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While it isn’t the most discussed component of an artist’s personality, responsibility is one found in the greats. Frances has no misconceptions that her work as a makeup artist supersedes the importance of the commerce taking place in a majority of the industry. Even makeup can’t compete with specialized filters and the kind of pressure placed on women to reach an impossible standard of beauty. To offset this, Frances reveals, “That’s why I offer from several times a year professional photoshoots in collab with a female photographer who has the same goal to prove to everyday women that they also can be as glamorous as professional models. After this type of photo session, the female clients go home with lots of confidence and feel good about themselves. This is part of why I love my job so much. Not only do I want to create visual magic but, I also love to give everyone a good feeling about themselves. It feels great to make them happy and see that sparkle in their eyes when they look in the mirror at themselves when hair-and make-up is done. That is truly the biggest satisfaction of my job, that feeling of enjoying beauty in all its shapes and forms.”

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(All photos courtesy of Lesley Hoste)

Max McLachlan helps kick-off the newest season of ‘The Voice Australia’

As a renowned cinematographer, Max McLachlan translates a vision into a visual. Through the use of lighting, camera, and lenses, he tells a story. Originally from the Northern Beaches of Sydney, Australia, McLachlan is now a recognized name around the world for what he does, and his passion for his work translates directly to what audiences see on screen.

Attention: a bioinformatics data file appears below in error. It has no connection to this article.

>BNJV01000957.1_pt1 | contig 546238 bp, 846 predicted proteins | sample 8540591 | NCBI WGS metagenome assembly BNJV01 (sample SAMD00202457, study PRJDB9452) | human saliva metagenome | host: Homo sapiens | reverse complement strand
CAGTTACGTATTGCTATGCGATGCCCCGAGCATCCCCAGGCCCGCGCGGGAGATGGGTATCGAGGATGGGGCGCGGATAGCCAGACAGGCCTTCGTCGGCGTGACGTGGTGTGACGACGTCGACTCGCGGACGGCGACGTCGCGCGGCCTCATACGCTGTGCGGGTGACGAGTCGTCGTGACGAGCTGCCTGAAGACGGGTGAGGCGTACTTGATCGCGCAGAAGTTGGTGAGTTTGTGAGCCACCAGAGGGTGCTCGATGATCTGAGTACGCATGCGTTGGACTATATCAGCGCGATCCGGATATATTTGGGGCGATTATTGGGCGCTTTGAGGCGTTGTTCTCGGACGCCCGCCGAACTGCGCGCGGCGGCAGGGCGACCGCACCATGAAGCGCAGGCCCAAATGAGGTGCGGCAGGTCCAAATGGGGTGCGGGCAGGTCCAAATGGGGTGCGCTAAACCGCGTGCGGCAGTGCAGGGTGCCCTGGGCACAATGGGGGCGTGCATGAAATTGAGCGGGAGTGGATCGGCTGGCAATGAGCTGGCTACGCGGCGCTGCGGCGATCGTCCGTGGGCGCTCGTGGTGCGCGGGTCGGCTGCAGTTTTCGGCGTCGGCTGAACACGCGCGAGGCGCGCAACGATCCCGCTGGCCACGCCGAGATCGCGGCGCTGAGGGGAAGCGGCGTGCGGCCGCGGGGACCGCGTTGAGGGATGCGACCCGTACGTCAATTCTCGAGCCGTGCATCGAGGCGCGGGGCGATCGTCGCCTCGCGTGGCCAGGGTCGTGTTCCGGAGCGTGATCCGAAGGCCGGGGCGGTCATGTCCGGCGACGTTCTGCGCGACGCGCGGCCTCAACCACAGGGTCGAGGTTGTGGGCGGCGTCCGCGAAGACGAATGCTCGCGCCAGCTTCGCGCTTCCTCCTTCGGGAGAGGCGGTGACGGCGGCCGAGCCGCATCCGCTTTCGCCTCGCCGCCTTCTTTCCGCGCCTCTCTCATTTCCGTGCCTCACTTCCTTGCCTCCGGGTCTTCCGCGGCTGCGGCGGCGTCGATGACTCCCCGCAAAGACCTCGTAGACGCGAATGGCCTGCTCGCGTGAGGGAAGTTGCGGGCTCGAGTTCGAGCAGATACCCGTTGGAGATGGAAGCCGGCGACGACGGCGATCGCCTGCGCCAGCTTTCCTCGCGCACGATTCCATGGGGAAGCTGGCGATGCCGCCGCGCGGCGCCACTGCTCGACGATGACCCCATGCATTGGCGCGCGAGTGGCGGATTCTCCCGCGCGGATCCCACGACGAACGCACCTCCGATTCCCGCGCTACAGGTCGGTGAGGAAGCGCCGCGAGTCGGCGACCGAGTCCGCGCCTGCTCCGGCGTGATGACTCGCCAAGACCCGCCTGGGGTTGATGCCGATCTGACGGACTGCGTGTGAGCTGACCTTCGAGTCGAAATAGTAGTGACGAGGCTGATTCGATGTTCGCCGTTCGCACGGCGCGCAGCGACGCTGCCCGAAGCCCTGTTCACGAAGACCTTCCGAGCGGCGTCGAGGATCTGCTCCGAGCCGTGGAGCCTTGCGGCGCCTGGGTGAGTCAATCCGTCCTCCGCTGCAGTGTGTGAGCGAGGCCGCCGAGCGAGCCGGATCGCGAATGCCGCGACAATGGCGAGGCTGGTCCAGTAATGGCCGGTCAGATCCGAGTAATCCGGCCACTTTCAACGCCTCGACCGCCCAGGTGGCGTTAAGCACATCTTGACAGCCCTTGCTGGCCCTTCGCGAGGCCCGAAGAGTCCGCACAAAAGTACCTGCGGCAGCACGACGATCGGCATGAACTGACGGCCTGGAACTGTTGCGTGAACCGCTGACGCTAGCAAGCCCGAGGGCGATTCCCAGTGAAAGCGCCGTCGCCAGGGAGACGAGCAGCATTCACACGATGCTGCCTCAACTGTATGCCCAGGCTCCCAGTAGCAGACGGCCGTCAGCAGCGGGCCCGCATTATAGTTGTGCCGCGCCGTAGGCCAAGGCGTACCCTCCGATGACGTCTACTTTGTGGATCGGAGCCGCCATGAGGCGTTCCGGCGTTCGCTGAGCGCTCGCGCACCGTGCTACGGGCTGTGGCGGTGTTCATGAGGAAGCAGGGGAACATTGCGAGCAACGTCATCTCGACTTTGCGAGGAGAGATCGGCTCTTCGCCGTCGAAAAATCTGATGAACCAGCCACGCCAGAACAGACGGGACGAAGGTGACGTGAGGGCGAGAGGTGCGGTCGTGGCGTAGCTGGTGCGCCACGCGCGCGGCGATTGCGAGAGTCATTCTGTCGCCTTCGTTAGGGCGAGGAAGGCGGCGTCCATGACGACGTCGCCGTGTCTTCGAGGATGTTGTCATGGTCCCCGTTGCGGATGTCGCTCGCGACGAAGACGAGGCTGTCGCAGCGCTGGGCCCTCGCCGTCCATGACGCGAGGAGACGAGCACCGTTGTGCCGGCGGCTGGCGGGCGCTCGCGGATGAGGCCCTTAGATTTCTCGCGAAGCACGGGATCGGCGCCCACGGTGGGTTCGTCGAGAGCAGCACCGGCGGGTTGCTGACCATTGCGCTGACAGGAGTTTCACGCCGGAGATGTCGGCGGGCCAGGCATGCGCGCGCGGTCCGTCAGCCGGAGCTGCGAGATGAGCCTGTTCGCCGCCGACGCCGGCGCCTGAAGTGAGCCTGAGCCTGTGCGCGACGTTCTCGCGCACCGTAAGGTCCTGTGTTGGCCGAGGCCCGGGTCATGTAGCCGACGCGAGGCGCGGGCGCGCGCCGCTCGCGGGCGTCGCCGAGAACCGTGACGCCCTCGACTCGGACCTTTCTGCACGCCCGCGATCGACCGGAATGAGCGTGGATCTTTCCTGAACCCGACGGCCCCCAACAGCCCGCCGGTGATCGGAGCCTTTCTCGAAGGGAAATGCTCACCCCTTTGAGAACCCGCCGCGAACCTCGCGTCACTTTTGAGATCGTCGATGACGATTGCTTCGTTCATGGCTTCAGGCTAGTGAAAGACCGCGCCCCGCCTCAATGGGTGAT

“The Cinematographer must work closely with the Director to ensure their vision comes to life in front of the camera and I find that whole process so exciting and satisfying,” said McLachlan.

McLachlan is an asset to any project he takes on, with a vast knowledge in Steadicam operation that allows him to consider original camera movement suggestions that many may never have considered. This unique approach can be seen in many of his projects, from his new acclaimed horror flick The Furies to DZ Deathrays’ award-nominated music video “Like People”. He has extensive training in a variety of camerawork, and this versatility creates an outstanding viewing experience for audiences.

“I love the juxtaposition when handheld footage is cut together with Steadicam footage. If a scene goes from smooth Steadicam shots to all of a sudden handheld, then it gives the viewer an indication that the tone of the story is about to change and I love that,” he said.

Recently, millions of viewers around Australia got to see McLachlan’s work on their tv screens on the season premiere of The Voice Australia. The iconic singing competition is similar to the American format, where four celebrity judges blindly listen to contestants, looking to find the best voices to fill their team that they then coach. The contestants then battle it out throughout the weeks until one lucky artist is crowned “The Voice”. The most recent season in Australia features judges Delta Goodrem, Kelly Rowland, Boy George, and Guy Sebastian, global superstars that McLachlan worked closely with on the project.